Metal artefact reduction technology on new CT scanner benefits A&E team in Glasgow
A new CT scanner situated in the Accident & Emergency (A&E) Department of Glasgow Royal Infirmary has been praised for its metal artefact reduction algorithm that enables hospital staff to gain clearer imaging to assist more confident and faster diagnosis.
The SEMAR™ application on the Canon Medical Aquilion Prime SP CT eliminates the distortion of metallic artefacts inside patients generated from items such as orthopaedic plates or screws; medically implanted coils or clips; or fragments from trauma incidents. It automatically removes the streaks of distortion around the metal items, even retrospectively, to improve the visualisation of medical images for clinical interpretation with no increase in patient dose.
“Metal management in patients is an issue that has been on the CT imaging innovation radar for some time,” states Iain Gray, Account Manager at Canon Medical Systems UK. “For A&E departments it can help with imaging patients with metal trauma wounds. Add to this the fact that our population is ageing, and so too are their joints, there is also a growing increase in the use of replacement metal prostheses. Plus, the advancements of managing life threatening conditions such as coiling or clipping aneurysms further adds to the potential of metal being present inside the twenty first century patient.”
“It is an unfortunate fact of life that in a busy city A&E we see all sorts of trauma cases. Being able to examine a patient precisely with potential metal fragments inside them is a great advantage in treatment planning. Without the SEMAR CT technology the metal would cause distortion on the resulting medical images and could obscure tissue or bone imagery. Now, we can confidently see if fragments are inside the body and rapidly understand what impact they have caused,” states Karen Macdonald, CT Modality Lead Radiographer at Glasgow Royal Infirmary.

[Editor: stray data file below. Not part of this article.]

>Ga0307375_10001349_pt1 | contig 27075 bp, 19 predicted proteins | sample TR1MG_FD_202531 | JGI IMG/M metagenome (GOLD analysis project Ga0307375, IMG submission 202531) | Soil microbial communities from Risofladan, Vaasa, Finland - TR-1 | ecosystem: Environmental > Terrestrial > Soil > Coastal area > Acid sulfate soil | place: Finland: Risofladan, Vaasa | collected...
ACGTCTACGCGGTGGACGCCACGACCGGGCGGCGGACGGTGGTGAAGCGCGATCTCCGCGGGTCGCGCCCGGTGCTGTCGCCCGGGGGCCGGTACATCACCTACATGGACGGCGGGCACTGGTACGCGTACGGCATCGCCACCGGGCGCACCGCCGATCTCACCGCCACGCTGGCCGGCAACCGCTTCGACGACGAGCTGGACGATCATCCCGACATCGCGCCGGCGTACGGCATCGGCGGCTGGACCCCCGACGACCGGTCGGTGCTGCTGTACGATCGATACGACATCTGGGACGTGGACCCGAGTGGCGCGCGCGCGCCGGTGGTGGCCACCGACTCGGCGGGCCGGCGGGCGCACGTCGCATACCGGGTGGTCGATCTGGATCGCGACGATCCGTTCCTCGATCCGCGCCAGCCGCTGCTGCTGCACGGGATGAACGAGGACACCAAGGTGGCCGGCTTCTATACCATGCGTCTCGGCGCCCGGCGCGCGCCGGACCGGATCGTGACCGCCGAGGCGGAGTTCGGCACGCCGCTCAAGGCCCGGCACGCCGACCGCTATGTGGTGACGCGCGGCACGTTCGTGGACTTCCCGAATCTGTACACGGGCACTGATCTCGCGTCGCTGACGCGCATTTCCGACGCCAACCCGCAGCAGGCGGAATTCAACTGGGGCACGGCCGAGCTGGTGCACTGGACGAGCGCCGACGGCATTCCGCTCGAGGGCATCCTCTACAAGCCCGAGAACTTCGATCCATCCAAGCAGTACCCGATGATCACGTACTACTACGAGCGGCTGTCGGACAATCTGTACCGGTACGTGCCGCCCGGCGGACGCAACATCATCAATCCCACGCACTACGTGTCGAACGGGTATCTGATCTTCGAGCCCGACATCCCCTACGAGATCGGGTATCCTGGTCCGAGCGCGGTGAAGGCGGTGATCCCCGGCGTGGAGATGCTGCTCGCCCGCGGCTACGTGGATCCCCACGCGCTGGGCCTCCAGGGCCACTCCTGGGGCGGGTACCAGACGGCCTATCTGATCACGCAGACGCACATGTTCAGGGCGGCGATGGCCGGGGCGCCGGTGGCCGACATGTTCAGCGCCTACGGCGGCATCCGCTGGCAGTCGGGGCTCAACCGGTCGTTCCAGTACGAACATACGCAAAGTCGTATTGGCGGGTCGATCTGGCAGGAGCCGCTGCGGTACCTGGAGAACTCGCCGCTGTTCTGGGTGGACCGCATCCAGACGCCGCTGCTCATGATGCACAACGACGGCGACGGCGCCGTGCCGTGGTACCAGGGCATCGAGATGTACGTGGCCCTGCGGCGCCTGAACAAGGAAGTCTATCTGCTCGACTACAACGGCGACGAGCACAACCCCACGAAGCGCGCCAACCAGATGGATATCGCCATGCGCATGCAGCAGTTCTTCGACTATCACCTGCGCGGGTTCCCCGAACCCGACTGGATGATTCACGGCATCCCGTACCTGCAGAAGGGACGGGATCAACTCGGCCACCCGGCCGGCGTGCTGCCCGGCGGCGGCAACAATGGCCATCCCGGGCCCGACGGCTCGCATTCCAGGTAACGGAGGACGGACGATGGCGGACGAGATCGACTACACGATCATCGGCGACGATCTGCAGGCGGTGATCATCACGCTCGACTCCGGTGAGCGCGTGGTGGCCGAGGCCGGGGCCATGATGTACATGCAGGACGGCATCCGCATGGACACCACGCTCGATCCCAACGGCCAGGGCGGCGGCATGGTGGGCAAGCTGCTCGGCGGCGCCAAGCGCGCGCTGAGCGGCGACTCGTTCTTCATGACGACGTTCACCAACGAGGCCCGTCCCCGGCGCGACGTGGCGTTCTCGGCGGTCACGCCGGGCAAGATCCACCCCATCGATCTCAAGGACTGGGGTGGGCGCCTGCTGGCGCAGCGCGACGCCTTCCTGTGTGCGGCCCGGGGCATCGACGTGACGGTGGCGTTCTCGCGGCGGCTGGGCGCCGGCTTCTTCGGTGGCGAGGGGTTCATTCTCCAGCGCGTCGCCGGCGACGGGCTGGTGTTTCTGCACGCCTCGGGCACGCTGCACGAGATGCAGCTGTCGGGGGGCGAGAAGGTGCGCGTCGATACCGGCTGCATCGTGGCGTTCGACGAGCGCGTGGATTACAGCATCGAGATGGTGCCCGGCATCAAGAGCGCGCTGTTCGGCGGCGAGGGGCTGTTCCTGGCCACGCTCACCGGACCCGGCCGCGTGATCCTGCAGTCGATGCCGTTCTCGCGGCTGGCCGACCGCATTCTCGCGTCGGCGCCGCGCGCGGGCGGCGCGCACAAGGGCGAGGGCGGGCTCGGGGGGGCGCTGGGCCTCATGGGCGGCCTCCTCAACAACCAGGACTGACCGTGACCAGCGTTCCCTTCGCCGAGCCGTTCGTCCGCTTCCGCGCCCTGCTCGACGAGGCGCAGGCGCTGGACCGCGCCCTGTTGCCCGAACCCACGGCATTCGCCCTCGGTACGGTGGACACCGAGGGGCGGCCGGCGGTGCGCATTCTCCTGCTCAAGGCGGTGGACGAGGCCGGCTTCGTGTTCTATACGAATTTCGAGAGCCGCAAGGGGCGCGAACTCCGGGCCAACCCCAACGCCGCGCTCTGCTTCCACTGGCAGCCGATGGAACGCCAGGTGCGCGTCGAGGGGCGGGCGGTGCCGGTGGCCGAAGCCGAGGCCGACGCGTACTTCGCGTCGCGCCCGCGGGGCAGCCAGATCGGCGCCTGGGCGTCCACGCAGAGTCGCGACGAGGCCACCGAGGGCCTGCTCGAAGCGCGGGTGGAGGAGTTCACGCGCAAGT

The Aquilion Prime SP CT at Glasgow Royal Infirmary remained as an A&E scanner during the COVID-19 crisis but has undertaken both acute trauma cases and COVID-19 chest scans with stringent cleaning in between procedures. It has quickly delivered many advantages to the radiology team compared to the previous ageing scanner it replaced.
Karen Macdonald adds, “An additional benefit of the new Canon Medical CT scanner is cardiac gating. Previously a patient presenting at A&E would need to be transferred to the Radiology Department – this incurred time and required transfer staff. Now, high-quality gating can happen as soon as patients present at the front door of A&E which gives them a much better outcome.”
The Aquilion Prime SP CT installation at Glasgow Royal Infirmary is one of five Canon Medical CTs recently awarded by Greater Glasgow & Clyde Health Board. The other sites include one at Inverclyde Royal Hospital; two at Gartnavel General Hospital; and one at The Institute of Neurological Sciences.